This weekend, my parents came up and brought with them my cousin BJ and his wife, C, to cut down the 2 mature trees we have that were rotting. We knew when we bought the place last year that 3 of the 4 trees were rotting and would have to come down, and of course, last year, half of one tree fell on and near our house, necessitating its cutting then. But the other 2 were left for when we had the money to get them cut.
But my parents decided to spend their holiday weekend helping us. So they persuaded BJ and C to come up. BJ brought his tree-felling equipment, and within an hour of their arrival on Saturday, had the first tree (one along our driveway) down. While Dad and BJ used the chainsaws to cut the branches and limbs into manageable pieces, Mom, M, C, and I drug the limbs away to a pile and stacked up the wood in an out-of-the-way place. Three or 4 hours later, only the main part of the trunk remained on the ground (and it lies there yet today, waiting for M to split the pieces into manageable, moveable sizes). Luckily, the skies had gotten cloudy and a breeze had picked up just as my parents and BJ and C arrived, so we weren't miserable the whole evening.
After dinner, we all fell, exhausted, into bed, and woke up early yesterday morning to make a "quick" trip to Home Depot for more supplies. The day was a little sticky, but still cool. Until we started on the tree. This time, we were felling the tree that's on the west side of the house, amid all the ruts left when the heatpump line was dug and laid, where we have no shade, but sun exposure all day after 9 or 10 AM in the summer. The humidity really vamped up, and it got up to the mid-80s, at least. The tree fell easier than the first one had, but it was almost unbearably difficult to cut up and move...the thing was full of water, so it was dense, and hard to cut and move. Add to that the fact that we were still worn out from Saturday night and were so hot and that we had to watch every step for fear of twisting our ankles in ruts, and you had a crew of extremely sweaty, thirsty, filthy (did I mention that the sawdust from this tree was super-fine?) people. At almost no point were all 6 of us working like we had on Saturday. Instead, 2 or 3 of us worked as long as we could, until we thought we'd fall flat on our faces, then take a seat and drink water, beer, or soda, and then we'd rotate, going back to work while others rested, or we'd all collapse for a while until someone could muster up enough gumption to haul just one more wagonload of wood to the pile. (Across grass the whole way, so the pulling of the cart or the dragging of the branches was far more difficult than it had been Saturday, when most of the trip had been on the smooth driveway, and shorter.)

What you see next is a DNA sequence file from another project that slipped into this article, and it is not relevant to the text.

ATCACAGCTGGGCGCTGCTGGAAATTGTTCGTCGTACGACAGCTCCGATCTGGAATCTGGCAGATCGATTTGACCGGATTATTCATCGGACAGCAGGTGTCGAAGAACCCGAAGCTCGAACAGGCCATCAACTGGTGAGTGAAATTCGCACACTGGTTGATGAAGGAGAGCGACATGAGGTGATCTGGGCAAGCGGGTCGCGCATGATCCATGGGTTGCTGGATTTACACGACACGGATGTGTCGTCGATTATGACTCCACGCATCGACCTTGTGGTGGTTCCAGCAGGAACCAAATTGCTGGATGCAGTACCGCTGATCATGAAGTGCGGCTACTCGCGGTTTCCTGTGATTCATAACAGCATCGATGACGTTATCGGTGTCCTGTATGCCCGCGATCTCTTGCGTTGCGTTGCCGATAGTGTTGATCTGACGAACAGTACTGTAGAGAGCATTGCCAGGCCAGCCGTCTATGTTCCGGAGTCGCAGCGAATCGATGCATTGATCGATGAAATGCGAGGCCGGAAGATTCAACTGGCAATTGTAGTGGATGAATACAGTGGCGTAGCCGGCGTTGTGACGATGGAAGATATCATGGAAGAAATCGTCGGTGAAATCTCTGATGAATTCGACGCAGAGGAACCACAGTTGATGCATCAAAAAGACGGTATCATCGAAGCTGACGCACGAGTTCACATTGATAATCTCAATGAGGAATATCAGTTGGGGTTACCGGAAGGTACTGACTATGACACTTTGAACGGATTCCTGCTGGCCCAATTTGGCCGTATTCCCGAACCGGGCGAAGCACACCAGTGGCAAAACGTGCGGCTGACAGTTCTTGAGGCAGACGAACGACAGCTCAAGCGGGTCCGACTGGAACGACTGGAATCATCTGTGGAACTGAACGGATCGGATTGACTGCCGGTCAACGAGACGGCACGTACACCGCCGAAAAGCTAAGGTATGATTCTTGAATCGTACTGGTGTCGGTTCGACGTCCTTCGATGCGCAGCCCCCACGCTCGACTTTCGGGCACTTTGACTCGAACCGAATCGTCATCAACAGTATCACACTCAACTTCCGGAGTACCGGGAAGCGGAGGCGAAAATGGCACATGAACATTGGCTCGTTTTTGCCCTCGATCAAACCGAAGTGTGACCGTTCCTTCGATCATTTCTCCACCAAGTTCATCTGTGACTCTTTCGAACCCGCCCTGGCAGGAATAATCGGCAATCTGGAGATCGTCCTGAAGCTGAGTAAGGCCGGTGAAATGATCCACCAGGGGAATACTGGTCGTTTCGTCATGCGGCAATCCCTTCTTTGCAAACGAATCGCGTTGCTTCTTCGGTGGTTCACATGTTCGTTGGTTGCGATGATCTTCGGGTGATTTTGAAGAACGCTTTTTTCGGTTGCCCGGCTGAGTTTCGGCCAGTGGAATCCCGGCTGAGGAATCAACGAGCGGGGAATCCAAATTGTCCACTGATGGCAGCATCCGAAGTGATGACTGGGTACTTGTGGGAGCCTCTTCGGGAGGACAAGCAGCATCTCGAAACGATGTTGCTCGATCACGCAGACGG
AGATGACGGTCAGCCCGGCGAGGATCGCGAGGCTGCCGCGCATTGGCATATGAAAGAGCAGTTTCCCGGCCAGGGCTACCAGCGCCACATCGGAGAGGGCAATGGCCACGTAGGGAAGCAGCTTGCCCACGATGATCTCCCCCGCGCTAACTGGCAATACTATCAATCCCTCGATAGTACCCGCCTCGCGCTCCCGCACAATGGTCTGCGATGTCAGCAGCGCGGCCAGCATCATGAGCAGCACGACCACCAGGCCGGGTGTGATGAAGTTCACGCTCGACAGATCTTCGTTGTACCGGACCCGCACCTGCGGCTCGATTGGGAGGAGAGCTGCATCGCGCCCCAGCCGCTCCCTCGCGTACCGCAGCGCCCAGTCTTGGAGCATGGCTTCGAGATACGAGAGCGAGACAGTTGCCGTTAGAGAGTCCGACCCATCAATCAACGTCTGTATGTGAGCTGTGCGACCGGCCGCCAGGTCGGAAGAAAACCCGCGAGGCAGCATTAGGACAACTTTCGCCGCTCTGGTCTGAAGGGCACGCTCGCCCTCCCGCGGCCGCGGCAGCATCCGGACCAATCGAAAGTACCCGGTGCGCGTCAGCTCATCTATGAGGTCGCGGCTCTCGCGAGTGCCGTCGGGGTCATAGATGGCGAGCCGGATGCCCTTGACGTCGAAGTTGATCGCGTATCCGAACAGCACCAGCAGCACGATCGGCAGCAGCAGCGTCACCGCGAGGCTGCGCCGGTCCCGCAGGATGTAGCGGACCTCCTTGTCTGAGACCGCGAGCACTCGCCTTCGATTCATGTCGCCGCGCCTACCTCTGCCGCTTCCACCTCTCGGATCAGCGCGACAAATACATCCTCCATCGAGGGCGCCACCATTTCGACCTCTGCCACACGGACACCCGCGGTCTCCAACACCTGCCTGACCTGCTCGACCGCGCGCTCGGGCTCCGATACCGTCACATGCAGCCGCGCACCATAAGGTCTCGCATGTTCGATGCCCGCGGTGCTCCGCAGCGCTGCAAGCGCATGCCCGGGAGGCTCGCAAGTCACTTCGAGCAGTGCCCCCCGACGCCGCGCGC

Again, several very big pieces of trunk are lying in our yard, but the limbs that landed in the neighbor's field were all dragged away, and all the pieces that were small enough were carted to our woodpile, though they were simply dumped unceremoniously into a large pile instead of neatly stacked. We were just too damned tired to do much after about 3 hours of cutting, dragging, and hauling.
That's it on the tree front. We now have just 1 shade tree left, and it's pretty young and on the northeast side of the house, so it doesn't help much...
Meanwhile, the reflective ribbons M put on the fruit trees, along with the blood meal spread around them, seem to have kept the deer from further nibbling, so our "appetizer" trees have really bounced back.
Several of the greens in our garden are popping up; all of our corn mounds have sprouted and have plants at least 3 inches tall; our tomato plants are thriving in our water-bottle "thermal protection" pods.(TM) :) (Pictures shown here are from Mother's Day weekend, when we planted the corn and transplanted the tomatoes, not of the sprouts)
Our potatoes are thriving. (And BJ has offered to give us as many old truck tires as we want to use for planting the potatoes next year. Three cheers for [free] recycling!) Our beans seem to be suffering from SOME exfoliation, but according to our companion planting guide, the potatoes should be attracting some other insects that will feed on our bean-stripping friends.
Our Ozark strawberry plants have teensy little strawberries everywhere. All but one blackberry bush is showing foliage; same with the blueberry bushes. Sunflowers are starting to sprout, and our Jerusalem artichokes are really shooting up.
And tomorrow, I begin my stint as a full-time freelancer. I think I'll start by taking half a day off. (Well, it's to donate blood, not to play hookie.) Cheers!
Oh, and we had another traffic pull-over while we were working outside yesterday. Instead of pulling into our driveway, this genius just pulled off the side of the road at our mailbox. (The picture isn't that great because I didn't want to be obvious about taking pictures of two cops pulling a minivan over.)
* Stringham high: Rotten trees: 0 Seifert/Stringham family: 2
* Stringham low: Supreme exhaustion
* Stringham super-high: Go, go gardening!